Another one of Katy’s project and Gabriele de Seta’s “Radio 朋友圈” confine media sharing within a private circle. This cacophony of recorded sounds and phone camera pictures are meaningless by itself, but within the context of this exhibition, supplement nuanced forms of personal performance that stem from an innate need to express. Facebook news feeds from two opposing politicians are printed on purchase receipts, the amusing installation by Ikan Bilis questioning too the value of such rhetorical transactions. Social media perpetuates its own ethics – where clicks and scrolls become moral decisions – as I browse an Instagram account featuring sexual harassment messages. Who’s jerking around now? Lol

Video snapshots of Katy Roseland - The Olo Method

idk like risk ~~~~ pain ~~~~ behaviours
go hard on urself
push thru
painseeking contemporary culture pain discurse pain politics
666 \m/
high girls sleep outside
I think that’s from a poem by cristine brache but im not sure
- Excerpt from bbbRANKEVILVIOLENTPOLITICSDISCURSE, an email exchange between Aurelia Guo and Hela Trol Pis, exhibited at “Circle Jerks”

Video snapshot of Nebulosus Severine - Too Many Flowers

18 November 2015

The Enduring Heart in Nanyang Ink Painting @ NVAG

Ooi Kok Chuen once described Sylvia Lee Goh’s paintings as “…a world unto its own; a snug, safe space filled with fond memories and her favourite things;” At this retrospective, her works emit a luminous, dreamlike quality that frighten more often than delight. Loneliness characterise pictures painted with staged ornamental details, often showing the cheongsam-wearing artist surrounded by well-tended flora, and/or resplendent Nyonya ceramic ware, and/or sumptuous Nyonya kueh. Adding onto the disarrayed perspective illustrated, the paintings' backgrounds are always dark, where objects are lit in the artist’s mind. As the artist tirelessly elaborates upon her eccentric worldview, I realise that self-indulgent paintings used to intrigue myself, but not anymore.

Sylvia Lee Goh - After A Thousand Years (1987)

Upstairs, ink paintings by Cheah Thien Soong also touch a cynical nerve with this visitor, as I ponder upon a general disinterest in Chinese paintings. The Nanyang style, as described in the local canon, depicts local landscapes with painting approaches derived from Chinese and European traditions. A NAFA graduate, Thien Soong paints bamboo, birds, lotuses, and trees, the resulting output supposedly invoking Buddhist mantras and philosophical idioms. Dense and tiny calligraphy populate most works, where natural scenes present a serene fantasy that function as empty symbols in this empirical world. Having visited many Chinese museums, ink paintings have never grabbed my attention, despite the attraction of other more crafty artifacts. This absolute lack of appreciation deserves a deeper self-interrogation, blank spaces and all.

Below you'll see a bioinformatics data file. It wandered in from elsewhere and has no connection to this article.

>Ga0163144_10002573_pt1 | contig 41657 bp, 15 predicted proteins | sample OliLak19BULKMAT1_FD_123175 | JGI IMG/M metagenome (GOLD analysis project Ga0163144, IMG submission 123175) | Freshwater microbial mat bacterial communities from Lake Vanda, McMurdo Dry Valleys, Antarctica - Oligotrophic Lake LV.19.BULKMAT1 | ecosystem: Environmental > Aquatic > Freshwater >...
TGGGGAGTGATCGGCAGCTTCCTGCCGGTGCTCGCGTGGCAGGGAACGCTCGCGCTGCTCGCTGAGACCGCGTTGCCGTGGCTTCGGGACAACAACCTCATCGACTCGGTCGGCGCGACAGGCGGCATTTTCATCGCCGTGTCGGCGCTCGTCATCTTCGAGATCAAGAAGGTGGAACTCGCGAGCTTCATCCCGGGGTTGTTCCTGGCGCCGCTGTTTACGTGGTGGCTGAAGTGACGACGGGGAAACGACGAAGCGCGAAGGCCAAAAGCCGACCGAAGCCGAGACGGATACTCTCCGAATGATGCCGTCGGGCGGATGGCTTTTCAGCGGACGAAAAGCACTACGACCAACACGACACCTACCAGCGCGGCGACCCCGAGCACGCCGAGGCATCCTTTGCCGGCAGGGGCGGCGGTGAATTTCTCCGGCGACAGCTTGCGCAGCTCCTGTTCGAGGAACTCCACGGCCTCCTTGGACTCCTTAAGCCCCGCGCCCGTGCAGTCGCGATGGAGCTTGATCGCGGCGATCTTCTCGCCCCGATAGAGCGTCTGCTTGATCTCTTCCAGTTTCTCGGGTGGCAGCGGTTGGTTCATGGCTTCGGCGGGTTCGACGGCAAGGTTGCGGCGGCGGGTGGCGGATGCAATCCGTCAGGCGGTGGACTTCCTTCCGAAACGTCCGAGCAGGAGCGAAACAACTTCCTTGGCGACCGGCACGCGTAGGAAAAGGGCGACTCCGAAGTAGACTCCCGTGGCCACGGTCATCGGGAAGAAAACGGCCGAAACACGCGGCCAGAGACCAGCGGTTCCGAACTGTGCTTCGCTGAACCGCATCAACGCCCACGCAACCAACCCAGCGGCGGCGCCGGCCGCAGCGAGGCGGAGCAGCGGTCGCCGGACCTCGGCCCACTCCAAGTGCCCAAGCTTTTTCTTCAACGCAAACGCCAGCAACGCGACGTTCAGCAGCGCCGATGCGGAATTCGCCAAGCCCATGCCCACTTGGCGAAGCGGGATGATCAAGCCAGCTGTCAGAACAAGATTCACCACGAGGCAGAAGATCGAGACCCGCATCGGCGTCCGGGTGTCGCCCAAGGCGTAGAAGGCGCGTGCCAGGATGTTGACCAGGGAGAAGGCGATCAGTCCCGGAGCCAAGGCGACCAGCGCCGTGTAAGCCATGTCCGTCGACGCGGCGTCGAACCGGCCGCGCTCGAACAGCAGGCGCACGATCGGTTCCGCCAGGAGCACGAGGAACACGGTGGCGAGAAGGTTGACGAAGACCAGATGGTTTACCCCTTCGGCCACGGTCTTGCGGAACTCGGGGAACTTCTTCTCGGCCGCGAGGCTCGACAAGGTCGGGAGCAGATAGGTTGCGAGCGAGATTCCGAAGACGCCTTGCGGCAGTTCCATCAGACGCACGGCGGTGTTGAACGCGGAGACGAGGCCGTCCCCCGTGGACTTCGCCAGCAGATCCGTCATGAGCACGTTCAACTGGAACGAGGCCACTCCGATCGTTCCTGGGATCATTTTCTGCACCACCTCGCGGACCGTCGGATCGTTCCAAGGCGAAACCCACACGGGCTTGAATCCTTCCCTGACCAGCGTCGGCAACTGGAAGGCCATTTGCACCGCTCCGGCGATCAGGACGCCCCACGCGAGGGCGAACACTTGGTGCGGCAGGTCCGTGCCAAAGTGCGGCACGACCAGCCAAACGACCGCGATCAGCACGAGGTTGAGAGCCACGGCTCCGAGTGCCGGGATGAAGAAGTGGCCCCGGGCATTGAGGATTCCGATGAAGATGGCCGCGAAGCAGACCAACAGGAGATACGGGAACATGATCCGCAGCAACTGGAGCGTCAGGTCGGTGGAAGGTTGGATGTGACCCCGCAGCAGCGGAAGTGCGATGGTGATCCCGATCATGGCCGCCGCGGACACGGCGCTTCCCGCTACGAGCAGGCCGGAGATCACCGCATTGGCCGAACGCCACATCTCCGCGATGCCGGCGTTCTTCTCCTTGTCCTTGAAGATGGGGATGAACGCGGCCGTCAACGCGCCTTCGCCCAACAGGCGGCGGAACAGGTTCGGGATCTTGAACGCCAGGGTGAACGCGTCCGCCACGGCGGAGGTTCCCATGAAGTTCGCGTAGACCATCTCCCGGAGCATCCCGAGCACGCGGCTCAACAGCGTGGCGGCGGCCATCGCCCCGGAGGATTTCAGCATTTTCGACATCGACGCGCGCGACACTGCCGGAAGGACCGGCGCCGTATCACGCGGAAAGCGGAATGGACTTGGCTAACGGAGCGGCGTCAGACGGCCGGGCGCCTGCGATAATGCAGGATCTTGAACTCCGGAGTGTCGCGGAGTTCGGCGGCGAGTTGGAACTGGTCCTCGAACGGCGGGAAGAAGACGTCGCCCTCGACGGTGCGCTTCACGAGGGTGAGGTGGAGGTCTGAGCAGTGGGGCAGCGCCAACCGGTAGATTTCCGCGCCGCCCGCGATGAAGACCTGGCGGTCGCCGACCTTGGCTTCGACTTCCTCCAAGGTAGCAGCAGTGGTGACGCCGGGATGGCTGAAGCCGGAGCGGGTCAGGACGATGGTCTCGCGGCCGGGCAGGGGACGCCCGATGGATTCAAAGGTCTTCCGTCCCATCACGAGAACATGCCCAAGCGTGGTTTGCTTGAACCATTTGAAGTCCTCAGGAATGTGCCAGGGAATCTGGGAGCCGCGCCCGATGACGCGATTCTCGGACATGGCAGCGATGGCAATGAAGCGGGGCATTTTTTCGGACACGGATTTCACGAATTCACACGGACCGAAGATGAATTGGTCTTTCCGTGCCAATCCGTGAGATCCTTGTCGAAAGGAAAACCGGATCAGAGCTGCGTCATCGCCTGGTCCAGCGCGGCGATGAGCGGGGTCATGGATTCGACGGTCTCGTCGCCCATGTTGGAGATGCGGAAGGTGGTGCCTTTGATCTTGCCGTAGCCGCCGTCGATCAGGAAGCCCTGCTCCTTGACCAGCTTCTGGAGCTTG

Cheah Thien Soong - Borderless 无限 (2002)

14 November 2015

KataKatha Session with Artists @ KuAsh Theatre

One audience member – likely an international school student – asked (paraphrased by this author), “if visual art is used to communicate something that one finds difficult to express in words, how do you feel when you now have to describe the completed artwork in words?” The question was directed at Agnes Arellano, Nadiah Bamadhaj, and Geraldine Kang, three artists invited to speak about their creations at “KataKatha Session with Artists”. KataKatha is a new cultural initiative sponsored by a regional bank, and run by Pusaka, whose director Eddin Khoo describes it as “…a gathering of minds and creative people, to explore the creative process, and to look at the aspects of creative life in Southeast Asia.” Its four-day program includes closed door exchanges and public sharing sessions, which documentation will be developed post-event for future exhibitions. 

Nadiah Bamadhaj - Cina Wurung, Londa Durung, Jawa Tanggung (No longer Chinese, not yet a Dutchman, a half-baked Javanese) (2014)

Nadiah opened proceedings with a wonderful recital of words, which accompanies a captivating slide show of her drawings done in the past 16 years. The 17-minutes-long presentation narrated life events that shaped subject matter choices; one notices the jagged torn-paper lines prevalent in her works (even in the older ones), as a fitting form in illustrating social imbalances. Next, Geraldine browsed through her website and casually narrated concepts behind her photographs. The first two series featuring family members shown are intensely private and intimate, which contrasts with the daring implicit in more recent public space interventions. Audacious in disposition, Geraldine’s works project an urgency to confront, a characteristic perhaps attributed to her relatively young age, or having grown up in a “cluttered” urban city-state, or both.

Geraldine Kang - picture from "This city by any other name (Would smell just as white)" series (2012 - In progress)